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Some eyewitnesses accused the police officer in the Toyota Vitz of the collision in an interview with Adom News’ Seth Kofi Adjei.

According to eyewitnesses, two church members are believed dead, while several others are gravely hurt.

The bus carried around 80 passengers, including children.

A taxi driver whose automobile was involved in the crash also accused the officer.

The Ghana Fire Service and a police force were on the site to guarantee that traffic flowed freely.

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Rastafarian boy who was nearly turned down by Achimota School may now represent them at NSMQ




Rastafarian boy who was nearly turned down by Achimota School may now represent them at NSMQ

Since a photo of Achimota School’s probable squad for this year’s National Science and Maths Quiz (NSMQ) appeared on Friday, June 2, social media has been buzzing.

Tyrone Marhguy, a young man who was at the centre of a dispute that shocked the education system two years ago, stood out among the kids.

Tyrone was photographed in a social media image portraying Achimota School’s trial session in preparation for the 2023 NSMQ season.

Here’s why this communiqué is noteworthy:

He was one of two students who complained that the school had refused them admittance because their hairdo violated the school’s code of conduct.

The Rastafarian kids filed a lawsuit against the Achimota School Board of Governors, the Minister of Education, the Ghana Education Service, and the Attorney General for refusing to enrol them. Achimota School pressed on them shaving their dreadlocks to conform with school requirements.

A High Court judgement on May 31, 2021, ordered the institution to allow the students.

His classmate, Oheneba Kwaku Nkrabea, on the other hand, received a scholarship to Ghana International School.

Tyrone Marhguy went to Achimota School and sat for his end-of-term test barely hours after enrolling in June 2021, following the court verdict.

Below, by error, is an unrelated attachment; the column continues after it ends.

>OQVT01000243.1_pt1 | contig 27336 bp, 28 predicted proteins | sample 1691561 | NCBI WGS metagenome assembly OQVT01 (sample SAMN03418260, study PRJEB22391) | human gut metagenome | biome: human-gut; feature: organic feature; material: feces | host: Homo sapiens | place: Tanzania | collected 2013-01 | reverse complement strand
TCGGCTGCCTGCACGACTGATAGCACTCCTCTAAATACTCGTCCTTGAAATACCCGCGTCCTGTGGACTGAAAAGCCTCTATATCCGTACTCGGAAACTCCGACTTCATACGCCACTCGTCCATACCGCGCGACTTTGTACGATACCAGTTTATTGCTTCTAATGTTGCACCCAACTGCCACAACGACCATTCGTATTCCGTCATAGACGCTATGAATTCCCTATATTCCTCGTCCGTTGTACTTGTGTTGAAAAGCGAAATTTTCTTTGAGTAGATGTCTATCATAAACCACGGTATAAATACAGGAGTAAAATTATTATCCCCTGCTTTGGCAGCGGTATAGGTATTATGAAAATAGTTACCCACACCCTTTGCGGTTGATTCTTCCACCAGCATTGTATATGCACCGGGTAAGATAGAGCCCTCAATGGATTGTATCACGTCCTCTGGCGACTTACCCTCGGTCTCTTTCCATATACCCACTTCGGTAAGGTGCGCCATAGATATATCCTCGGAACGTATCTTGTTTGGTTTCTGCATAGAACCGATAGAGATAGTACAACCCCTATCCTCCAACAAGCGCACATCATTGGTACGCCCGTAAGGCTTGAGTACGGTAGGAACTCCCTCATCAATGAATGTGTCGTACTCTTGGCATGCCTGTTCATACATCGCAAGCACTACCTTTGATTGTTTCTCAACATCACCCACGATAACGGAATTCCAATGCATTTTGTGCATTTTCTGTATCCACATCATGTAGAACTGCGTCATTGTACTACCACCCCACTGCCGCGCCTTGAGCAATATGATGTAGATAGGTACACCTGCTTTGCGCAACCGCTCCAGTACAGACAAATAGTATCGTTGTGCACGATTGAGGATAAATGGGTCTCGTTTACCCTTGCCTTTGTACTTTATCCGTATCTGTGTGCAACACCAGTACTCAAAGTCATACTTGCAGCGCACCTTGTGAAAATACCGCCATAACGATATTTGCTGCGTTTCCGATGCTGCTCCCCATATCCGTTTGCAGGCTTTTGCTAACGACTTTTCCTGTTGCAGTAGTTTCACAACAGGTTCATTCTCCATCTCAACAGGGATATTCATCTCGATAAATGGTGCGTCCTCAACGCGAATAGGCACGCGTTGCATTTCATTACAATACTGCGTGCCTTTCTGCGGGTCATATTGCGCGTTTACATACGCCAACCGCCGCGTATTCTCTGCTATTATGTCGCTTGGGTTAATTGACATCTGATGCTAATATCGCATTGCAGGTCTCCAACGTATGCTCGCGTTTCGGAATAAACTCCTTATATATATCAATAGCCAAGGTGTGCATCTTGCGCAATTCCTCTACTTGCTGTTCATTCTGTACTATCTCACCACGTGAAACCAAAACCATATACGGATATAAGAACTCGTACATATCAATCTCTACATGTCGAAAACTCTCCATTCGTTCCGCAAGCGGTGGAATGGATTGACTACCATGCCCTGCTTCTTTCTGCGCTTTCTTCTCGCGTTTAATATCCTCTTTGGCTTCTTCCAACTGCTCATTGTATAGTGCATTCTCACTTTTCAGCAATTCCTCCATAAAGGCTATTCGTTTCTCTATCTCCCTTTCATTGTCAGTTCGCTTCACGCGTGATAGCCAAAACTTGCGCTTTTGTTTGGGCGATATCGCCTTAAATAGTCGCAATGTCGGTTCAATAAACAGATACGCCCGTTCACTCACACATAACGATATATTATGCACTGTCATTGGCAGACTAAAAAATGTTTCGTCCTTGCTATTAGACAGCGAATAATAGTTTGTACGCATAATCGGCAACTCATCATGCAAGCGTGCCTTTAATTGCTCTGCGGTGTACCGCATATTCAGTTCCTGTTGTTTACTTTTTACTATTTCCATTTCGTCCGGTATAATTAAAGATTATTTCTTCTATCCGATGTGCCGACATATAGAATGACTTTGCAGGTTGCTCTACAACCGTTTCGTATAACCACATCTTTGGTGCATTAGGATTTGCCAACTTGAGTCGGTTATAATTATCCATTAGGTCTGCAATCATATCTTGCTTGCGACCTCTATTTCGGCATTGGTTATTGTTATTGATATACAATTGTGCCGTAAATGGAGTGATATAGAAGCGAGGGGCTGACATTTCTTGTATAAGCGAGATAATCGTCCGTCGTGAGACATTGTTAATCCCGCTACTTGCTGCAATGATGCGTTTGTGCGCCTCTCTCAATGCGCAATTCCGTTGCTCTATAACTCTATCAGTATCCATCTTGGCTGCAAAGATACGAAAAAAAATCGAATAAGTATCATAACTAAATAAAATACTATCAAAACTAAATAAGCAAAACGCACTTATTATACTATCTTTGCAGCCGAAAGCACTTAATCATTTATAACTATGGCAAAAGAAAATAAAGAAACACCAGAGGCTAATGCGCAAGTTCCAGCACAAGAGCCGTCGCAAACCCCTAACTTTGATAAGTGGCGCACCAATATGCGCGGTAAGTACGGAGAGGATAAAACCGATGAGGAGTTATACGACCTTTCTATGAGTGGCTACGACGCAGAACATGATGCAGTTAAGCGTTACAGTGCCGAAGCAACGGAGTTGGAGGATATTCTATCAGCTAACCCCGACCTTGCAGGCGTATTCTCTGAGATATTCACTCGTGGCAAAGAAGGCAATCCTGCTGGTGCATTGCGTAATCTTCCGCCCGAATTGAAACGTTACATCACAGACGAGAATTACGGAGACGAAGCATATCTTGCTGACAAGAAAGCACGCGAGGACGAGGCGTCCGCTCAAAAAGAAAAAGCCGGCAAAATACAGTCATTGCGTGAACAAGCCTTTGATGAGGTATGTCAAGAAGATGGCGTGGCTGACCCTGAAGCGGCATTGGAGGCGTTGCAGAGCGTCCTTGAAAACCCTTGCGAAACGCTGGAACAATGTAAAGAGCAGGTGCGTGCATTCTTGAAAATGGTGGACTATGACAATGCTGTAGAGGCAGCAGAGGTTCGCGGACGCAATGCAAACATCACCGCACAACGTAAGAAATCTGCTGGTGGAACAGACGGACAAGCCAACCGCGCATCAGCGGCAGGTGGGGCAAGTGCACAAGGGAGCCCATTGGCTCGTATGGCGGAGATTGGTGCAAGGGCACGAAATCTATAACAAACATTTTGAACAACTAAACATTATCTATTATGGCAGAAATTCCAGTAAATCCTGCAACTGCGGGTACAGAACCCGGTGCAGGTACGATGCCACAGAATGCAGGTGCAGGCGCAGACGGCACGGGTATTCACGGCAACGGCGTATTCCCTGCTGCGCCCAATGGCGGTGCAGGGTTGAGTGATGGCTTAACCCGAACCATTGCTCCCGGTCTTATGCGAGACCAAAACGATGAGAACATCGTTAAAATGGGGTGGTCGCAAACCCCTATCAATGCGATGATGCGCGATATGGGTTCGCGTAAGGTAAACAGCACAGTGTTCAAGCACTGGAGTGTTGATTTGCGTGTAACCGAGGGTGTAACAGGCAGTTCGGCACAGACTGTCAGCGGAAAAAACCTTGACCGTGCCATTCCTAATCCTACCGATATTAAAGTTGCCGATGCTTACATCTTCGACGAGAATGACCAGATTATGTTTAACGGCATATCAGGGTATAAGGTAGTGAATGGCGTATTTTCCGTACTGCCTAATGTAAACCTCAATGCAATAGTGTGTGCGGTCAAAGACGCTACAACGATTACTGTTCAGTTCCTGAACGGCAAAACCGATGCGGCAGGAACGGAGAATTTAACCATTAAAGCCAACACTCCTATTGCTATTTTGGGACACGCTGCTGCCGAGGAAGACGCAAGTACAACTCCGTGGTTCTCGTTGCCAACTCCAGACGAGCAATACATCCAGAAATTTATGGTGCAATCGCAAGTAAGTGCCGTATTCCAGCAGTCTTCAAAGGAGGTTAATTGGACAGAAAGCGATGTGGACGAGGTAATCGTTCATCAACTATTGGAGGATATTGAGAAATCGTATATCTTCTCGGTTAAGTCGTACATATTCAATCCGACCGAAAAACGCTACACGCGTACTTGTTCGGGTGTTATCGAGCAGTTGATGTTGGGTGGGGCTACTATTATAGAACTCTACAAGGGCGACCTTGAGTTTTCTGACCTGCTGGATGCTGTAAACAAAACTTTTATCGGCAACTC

Following the newest development, social media users appear to be reeling from the prospect of this story blossoming into a ‘zero-to-hero’ story when the national quiz begins soon.

Tyrone’s involvement with the school’s NSMQ squad is not his first.

He was also sighted with the team last year, which raised fresh discussion over his participation.

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We’ll exploit Archbishop Agyinasare as a scapegoat – Nogokpo leaders




We'll exploit Archbishop Agyinasare as a scapegoat - Nogokpo leaders

The Chiefs and people of Nogokpo, in the Volta Region’s Ketu South Municipality, have threatened to make Archbishop Charles Agyinasare, the founder and head of the Perez Chapel International, a scapegoat if he does not appear at their palace.

During a news conference on Friday, June 2, the chiefs issued a 14-day ultimatum to Archbishop Agyinasare to appear before them to settle a disagreement over certain recent utterances he made.

In an interview with Selorm Adonoo on Eyewitness News, the convener of the community, Nufialaga Mawufemor Korbla Nonyigbey, cautioned, “We have given him a 14-day ultimatum. If he wants to do the needful, he should come. If he doesn’t want to, he should refuse. If he is mature enough, he should do what is needful. If Agyinasare doesn’t do the needful, we will make him a scapegoat.”

The convener of the community stated that the founder and head of the Perez Chapel International’s excuse will not be accepted.

“He has caused serious damage to Voltarians and the people of Nogokpo. His justification doesn’t prove anything to us,” Nufialaga Mawufemor Korbla Nonyigbey fumed.

Nogokpo chiefs slam Christian Council

He lambasted the Christian Council for being quiet about the matter.

“He said things damaging a whole community, and the Christian Council thinks it’s okay with what he said. He should respect the African traditional belief system,” he pointed out.

The convener of the community clarified that the deity in Nogokpo does not scare people away.

“It is not a matter of instilling fear in people. Everyone knows the power of the supreme deity, the thunder deity in Nogokpo. Nogokpo is the god of justice,” he clarified.

On Thursday, May 25, 2023, Archbishop Agyinasare caused a stir during a Supernatural Summit held at the headquarters of Perez Chapel in Accra, when he preached about divine protection and the existence of evil forces, insinuating against Nogokpo, a deity named after a town in the Volta Region.

He said Nogokpo is the demonic headquarters of the Volta Region, which outraged the town’s leaders and residents.